About Theodore Boggs
Theodore Boggs founded the town of Big Bug, Arizona in 1862 where he fought Apaches during a small encounter at the Big Bug mine.
Big Bug is a ghost town in Yavapai County, Arizona. The former settlement is located twelve miles southeast of Prescott and was established in 1862.
Big Bug has a long history of frontier life. The town was founded by Theodore Boggs during the American Civil War. Boggs' father was a governor of Missouri, Lilburn Boggs, who helped drive the Mormons out during the Missouri Mormon War. When Theodore was ten years old he and his family traveled west to California with the famous Donner Party. His mother was a granddaughter of the pioneer Daniel Boone, making him a descendant as well.
In 1862, Boggs left California for Arizona and settled along Big Bug Creek and began working a mining claim. A mine was built with a few other buildings of necessity. A town sprang up with an average population of 100. The actual claim where the minerals were mined was a few minutes walk outside of town. In the early years only four men mined the claim, Theodore Boggs and three others.
The town had only been established a month before natives discovered the place, they attacked soon after. A post office was established in 1879 and remained in service until 1910. For a while the post office was actually Theodore Boggs' house. The assistant postmistress, Miss Dawson, delivered the mail herself on horseback throughout the town and surroundings. Gradually the town died when the mines shut down.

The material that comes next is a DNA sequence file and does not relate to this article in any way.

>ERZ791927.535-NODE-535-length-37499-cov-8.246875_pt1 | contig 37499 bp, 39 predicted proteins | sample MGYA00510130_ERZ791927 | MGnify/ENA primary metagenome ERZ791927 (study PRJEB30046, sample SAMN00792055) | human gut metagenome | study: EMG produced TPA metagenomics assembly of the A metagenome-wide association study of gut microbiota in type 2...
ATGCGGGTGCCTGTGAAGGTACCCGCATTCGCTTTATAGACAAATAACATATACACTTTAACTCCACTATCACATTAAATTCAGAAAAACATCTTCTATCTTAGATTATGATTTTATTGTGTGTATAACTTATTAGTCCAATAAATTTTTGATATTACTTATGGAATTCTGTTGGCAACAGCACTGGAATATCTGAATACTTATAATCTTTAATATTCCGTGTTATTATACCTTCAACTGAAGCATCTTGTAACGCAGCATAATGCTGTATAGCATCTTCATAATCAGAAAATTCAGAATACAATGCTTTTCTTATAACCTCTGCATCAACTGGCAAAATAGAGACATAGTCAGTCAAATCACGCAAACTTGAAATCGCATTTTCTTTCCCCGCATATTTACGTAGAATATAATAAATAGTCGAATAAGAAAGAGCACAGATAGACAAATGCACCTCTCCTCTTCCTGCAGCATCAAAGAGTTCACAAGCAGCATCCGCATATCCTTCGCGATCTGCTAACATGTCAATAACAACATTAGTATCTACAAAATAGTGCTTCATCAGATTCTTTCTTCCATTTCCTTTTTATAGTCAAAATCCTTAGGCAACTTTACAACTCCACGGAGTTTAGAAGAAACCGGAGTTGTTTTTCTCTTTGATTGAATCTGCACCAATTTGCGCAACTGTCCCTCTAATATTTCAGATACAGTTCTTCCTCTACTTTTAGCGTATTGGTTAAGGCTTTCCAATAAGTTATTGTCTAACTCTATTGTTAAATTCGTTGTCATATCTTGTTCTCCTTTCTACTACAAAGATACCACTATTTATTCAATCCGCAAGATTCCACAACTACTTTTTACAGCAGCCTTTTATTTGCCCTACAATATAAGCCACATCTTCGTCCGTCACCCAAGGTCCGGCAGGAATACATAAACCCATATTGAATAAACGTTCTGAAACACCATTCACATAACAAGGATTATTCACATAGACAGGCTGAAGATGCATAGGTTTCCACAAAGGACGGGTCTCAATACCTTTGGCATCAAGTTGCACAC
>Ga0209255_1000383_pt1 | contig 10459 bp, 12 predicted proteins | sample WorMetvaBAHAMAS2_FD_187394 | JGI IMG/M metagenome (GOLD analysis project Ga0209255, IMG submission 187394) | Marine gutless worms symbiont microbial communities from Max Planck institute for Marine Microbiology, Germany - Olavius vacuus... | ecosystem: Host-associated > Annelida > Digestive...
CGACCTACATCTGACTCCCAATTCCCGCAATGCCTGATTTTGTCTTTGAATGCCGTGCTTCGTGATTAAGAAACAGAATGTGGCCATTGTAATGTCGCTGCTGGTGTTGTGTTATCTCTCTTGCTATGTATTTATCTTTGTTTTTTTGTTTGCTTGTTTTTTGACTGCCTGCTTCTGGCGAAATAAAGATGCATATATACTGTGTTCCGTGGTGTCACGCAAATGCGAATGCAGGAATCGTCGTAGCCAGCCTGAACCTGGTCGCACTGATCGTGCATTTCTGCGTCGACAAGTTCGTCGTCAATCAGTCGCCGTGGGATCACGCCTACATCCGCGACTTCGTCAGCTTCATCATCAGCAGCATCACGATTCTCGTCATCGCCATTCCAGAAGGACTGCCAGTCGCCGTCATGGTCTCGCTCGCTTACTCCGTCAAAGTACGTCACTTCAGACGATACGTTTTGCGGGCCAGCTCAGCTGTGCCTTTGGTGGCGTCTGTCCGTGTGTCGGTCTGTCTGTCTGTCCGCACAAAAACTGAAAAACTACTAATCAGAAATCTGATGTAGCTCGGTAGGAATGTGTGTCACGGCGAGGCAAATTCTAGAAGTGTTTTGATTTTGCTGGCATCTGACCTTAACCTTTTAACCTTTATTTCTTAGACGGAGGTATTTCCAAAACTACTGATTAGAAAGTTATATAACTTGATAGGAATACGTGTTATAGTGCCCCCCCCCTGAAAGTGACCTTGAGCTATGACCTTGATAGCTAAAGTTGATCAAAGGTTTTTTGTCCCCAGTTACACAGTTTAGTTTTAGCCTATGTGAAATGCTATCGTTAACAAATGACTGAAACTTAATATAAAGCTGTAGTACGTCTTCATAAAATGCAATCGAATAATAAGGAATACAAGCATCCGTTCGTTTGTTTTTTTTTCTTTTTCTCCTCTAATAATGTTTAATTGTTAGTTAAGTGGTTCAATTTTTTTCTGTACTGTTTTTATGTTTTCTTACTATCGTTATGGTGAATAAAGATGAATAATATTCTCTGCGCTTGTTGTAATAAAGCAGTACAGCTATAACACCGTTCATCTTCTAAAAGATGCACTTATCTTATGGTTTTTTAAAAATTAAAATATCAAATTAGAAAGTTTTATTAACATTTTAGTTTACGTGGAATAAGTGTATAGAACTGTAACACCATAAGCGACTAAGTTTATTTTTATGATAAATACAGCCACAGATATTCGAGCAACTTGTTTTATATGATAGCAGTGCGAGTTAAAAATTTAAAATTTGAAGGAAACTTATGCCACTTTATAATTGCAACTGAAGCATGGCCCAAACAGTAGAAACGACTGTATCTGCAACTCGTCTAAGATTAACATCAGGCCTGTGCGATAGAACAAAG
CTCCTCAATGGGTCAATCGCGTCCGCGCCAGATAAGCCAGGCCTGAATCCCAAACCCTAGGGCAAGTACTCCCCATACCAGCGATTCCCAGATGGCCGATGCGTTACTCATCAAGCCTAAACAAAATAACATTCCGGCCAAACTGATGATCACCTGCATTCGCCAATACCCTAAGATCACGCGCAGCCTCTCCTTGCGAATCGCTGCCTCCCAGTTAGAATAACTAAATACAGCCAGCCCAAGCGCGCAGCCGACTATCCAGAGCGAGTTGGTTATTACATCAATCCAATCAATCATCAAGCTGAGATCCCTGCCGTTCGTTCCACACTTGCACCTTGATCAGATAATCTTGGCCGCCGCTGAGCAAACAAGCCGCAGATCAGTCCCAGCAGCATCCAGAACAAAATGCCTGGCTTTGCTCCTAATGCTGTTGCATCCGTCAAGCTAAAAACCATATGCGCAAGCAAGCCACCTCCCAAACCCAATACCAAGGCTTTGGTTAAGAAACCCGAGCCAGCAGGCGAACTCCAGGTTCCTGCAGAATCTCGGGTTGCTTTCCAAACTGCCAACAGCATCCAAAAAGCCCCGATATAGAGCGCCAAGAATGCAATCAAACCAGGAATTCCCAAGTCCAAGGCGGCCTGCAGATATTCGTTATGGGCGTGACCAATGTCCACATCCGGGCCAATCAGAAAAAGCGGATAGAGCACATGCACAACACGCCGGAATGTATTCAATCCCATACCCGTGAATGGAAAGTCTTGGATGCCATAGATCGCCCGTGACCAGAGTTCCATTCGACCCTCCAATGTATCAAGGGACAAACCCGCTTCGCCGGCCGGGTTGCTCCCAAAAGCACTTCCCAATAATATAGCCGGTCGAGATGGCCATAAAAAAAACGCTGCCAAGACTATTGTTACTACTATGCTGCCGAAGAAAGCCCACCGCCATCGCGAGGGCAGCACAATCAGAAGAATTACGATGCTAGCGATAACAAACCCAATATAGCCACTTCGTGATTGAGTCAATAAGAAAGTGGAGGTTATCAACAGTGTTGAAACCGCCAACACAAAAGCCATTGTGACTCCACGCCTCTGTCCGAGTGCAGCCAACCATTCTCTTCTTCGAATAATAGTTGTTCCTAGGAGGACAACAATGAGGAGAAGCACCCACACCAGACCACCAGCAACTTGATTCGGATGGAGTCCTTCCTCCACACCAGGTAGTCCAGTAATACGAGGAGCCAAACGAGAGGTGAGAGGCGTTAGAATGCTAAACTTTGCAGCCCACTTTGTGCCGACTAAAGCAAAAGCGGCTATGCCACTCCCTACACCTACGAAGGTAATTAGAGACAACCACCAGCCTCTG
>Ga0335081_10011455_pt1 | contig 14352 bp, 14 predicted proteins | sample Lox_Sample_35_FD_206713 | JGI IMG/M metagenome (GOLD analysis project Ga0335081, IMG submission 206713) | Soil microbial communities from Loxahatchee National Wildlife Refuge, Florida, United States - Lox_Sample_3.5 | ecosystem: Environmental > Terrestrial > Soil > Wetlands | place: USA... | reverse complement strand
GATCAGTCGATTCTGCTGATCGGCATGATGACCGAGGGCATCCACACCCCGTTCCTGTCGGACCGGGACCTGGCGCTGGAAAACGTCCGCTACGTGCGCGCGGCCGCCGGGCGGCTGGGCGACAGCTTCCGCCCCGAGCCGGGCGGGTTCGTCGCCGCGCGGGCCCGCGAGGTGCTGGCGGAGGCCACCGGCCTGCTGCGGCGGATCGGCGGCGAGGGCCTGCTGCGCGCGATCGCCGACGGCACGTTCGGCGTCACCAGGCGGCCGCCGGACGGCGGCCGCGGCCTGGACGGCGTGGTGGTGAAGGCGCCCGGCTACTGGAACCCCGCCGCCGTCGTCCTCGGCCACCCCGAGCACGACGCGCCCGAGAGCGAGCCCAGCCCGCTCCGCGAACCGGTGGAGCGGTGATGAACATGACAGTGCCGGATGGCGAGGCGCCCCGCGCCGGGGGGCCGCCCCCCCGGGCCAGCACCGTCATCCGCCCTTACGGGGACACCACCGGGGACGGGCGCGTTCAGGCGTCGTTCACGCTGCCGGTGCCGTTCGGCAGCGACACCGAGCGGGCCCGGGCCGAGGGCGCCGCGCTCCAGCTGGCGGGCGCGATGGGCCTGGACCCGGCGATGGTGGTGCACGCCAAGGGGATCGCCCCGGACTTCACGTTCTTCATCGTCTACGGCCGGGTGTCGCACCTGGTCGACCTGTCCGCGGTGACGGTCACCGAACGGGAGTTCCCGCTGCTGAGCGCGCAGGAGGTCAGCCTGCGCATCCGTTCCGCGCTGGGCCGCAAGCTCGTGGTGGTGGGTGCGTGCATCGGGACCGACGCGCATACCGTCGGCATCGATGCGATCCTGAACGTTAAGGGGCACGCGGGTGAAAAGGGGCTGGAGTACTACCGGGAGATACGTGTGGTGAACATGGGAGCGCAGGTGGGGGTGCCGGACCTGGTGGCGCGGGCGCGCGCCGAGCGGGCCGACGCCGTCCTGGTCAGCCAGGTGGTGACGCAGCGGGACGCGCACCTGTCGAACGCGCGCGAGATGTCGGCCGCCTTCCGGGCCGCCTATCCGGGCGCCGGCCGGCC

The Big Bug placers produced a recorded 17,000 troy ounces of gold; the total production was around 50,000 ounces, mostly from dredging in the 1930s and 40s. Big Bug Creek still has some indication of early mining activities, but little if anything remains of the town as of 2010.
Battle of Big Bug
The Battle of Big Bug was a skirmish during the Apache Wars involving Theodore Boggs and three other miners. It occurred when Apaches attacked the mine one night. Boggs and the three others were sleeping when one awoke to the sound of their crying dog. The miner peered out and witnessed the dog, pierced with an arrow in his side. The Apaches then attempted to crush the dugout with all four of the white men inside. Big boulders were rolled down onto the structure from the mountain above. Two of the miners held a bed frame over their heads to keep the roof from caving in.
The Apaches came close and Boggs with the remaining miner manned their muskets. When the Apaches came close enough, the two stuck their rifles outside a few little portholes just dug and then they fired. Two of the Apaches were killed immediately and dropped to the ground. Caught off guard, the Apaches hastily picked up their shot fellow warriors and retreated up the mountain side. Once at the top, the Apaches cremated their dead in full view of Boggs and the others. They then continued a withdrawal from the area. Later the four went back to the town unharmed and told the alarmed residents what had happened.